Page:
When is it too hot to run?

Man and woman running in desert at sunrise
(Image credit: Getty)

When it comes to running, how hot is too hot? Ultimately, there's no hard and fast rule – it all depends on the people doing the running, their training level, and whether they're acclimatized to the temperature.

People run all over the world, even in tough climates, and sometimes over extremely long distances. The Marathon des Sables (or Marathon of the Sands), one of the world's most infamous races, is a six-day ultramarathon that takes place in the Sahara Desert, where daytime temperatures can exceed 120F/50C. 

Running in those types of temperatures takes serious training though, and physical exertion can be dangerous at much lower temperatures if you're not used to it. The Road Runners' Club of America advises that you should generally avoid running if the heat is above 98.6F/37C and the humidity is above 70-80%, but again that's very dependent on your acclimatization.

At the time of writing, the UK is experiencing a heatwave with temperatures forecast to reach up to 104F/40C in some parts of the country. The average for this time of year would be 69.8F/21C, so this is an enormous difference to normal.

Local weather warnings are particularly helpful for judging whether it might be safe to run, as they factor in the seasonal average. Keep an eye on the forecast during the summer so you're prepared.

Do your own risk assessment

Whether you usually run alone or with a group, I'd recommend doing your own risk assessment to decide whether or not you should lace up and hit the roads or trails. Have you run in these temperatures before, and how do you feel when you go outside? If the heat hits you like an oven, trust your gut and stay indoors.

Some of the runners in my club were keen to press ahead with our regular run despite the weather, but as a leader I had to consider the needs of the whole mixed-ability group, and I decided that it wasn't worth the risk to the runners' wellbeing, even if we stuck to drills in a relatively shady park.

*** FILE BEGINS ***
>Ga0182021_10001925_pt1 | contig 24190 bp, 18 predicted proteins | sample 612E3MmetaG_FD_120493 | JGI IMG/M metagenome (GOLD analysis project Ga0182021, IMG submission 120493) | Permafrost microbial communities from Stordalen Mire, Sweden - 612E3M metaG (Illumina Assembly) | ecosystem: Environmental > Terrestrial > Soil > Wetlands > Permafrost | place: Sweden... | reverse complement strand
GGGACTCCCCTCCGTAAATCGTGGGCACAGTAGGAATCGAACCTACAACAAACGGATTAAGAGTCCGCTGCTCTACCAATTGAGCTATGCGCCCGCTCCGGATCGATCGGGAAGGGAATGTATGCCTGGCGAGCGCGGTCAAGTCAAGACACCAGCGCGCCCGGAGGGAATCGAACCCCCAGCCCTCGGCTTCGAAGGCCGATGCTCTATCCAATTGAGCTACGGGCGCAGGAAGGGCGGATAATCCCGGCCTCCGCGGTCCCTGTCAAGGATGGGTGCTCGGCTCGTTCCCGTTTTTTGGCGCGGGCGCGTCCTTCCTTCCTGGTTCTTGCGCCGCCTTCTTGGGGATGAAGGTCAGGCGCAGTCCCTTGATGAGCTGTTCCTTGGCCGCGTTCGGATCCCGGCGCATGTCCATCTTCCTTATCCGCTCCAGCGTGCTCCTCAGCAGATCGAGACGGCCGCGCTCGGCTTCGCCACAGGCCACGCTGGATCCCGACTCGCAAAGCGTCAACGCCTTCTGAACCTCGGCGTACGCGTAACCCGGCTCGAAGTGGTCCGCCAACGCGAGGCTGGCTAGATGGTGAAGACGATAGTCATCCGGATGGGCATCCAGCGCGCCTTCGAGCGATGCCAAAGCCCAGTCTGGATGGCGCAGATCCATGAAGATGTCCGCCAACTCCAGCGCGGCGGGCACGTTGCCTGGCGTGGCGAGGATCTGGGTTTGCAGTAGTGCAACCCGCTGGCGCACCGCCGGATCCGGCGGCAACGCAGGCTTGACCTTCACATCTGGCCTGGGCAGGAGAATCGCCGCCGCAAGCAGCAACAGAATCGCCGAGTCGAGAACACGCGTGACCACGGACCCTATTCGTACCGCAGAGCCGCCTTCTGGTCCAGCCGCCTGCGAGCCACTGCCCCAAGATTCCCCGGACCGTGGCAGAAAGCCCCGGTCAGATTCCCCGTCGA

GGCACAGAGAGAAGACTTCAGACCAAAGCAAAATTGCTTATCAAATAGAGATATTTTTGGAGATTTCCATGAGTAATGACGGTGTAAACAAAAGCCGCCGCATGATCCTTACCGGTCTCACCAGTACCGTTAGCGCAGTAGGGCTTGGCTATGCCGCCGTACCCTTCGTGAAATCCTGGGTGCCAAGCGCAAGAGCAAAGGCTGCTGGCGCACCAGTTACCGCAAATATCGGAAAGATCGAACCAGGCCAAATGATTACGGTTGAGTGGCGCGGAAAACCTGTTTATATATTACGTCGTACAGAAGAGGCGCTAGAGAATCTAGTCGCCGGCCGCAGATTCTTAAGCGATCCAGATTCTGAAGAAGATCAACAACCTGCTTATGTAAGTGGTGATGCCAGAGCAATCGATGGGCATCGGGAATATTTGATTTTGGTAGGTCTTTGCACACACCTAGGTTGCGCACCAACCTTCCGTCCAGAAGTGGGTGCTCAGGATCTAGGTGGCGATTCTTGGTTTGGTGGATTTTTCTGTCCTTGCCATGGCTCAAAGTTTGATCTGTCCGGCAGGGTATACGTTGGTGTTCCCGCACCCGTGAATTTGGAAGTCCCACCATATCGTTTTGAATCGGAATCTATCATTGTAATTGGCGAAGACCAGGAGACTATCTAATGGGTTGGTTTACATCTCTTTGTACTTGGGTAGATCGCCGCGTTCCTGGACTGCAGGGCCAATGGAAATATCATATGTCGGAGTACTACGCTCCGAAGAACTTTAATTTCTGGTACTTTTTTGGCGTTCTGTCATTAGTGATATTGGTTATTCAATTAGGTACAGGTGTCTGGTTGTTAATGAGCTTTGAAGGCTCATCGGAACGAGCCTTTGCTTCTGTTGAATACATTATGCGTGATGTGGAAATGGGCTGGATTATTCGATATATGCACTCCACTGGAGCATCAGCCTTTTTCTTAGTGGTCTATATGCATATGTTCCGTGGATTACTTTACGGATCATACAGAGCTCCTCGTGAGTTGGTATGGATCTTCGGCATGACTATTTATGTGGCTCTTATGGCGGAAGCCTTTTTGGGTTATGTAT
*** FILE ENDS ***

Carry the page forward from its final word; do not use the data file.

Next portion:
In addition to the overall heat, I was concerned about hydration. It should probably go without saying that you should take your best hydration pack along for summer runs, even if you prefer to be unencumbered, but several of the regulars have a habit of turning up without anything to drink at all. I could bring sunscreen, but I wouldn't be able to carry enough water for several people.

A man drinking from a bladder in his running vest whilst in the forest

If you're embarking on a group run, make sure everyone has enough water to keep themselves hydrated (Image credit: Cavan Images)

If you decide to head out, I recommend doing so first thing in the morning. Running in the evening (when our club run was scheduled to happen) is usually fine, but in a heatwave the ground will have heated up during the day.

Running on shady trails is much more pleasant than hot pavement too, so consider taking your run off-road. Make sure that you don't stray too far from home, though. If you start to feel at all unwell, stop straight away and get yourself somewhere cool. Make sure you carry your phone so you can call someone to pick you up if necessary (they'll understand) and make sure they know what the signs of heatstroke look like.

Running in the summer heat is a lot more bearable if there's a breeze, but don't forget to take plenty of water. You might not feel damp because your sweat is doing its job and evaporating, but you can lose between 6oz and 12oz water every 20 minutes while running.

Don't expect to match your usual pace, either. Performance drops significantly as the mercury rises, and it's perfectly OK to take walking breaks, reduce your speed, and cut your regular route short.

If you choose to train on a particularly warm day, check out our guide to exercising outdoors during a heatwave.

Cat Ellis

Cat is the editor of Advnture, She’s been a journalist for 15 years, and was fitness and wellbeing editor on TechRadar before joining the Advnture team in 2022. She’s a UK Athletics qualified run leader, and in her spare time enjoys nothing more than lacing up her shoes and hitting the roads and trails (the muddier, the better), usually wearing at least two sports watches.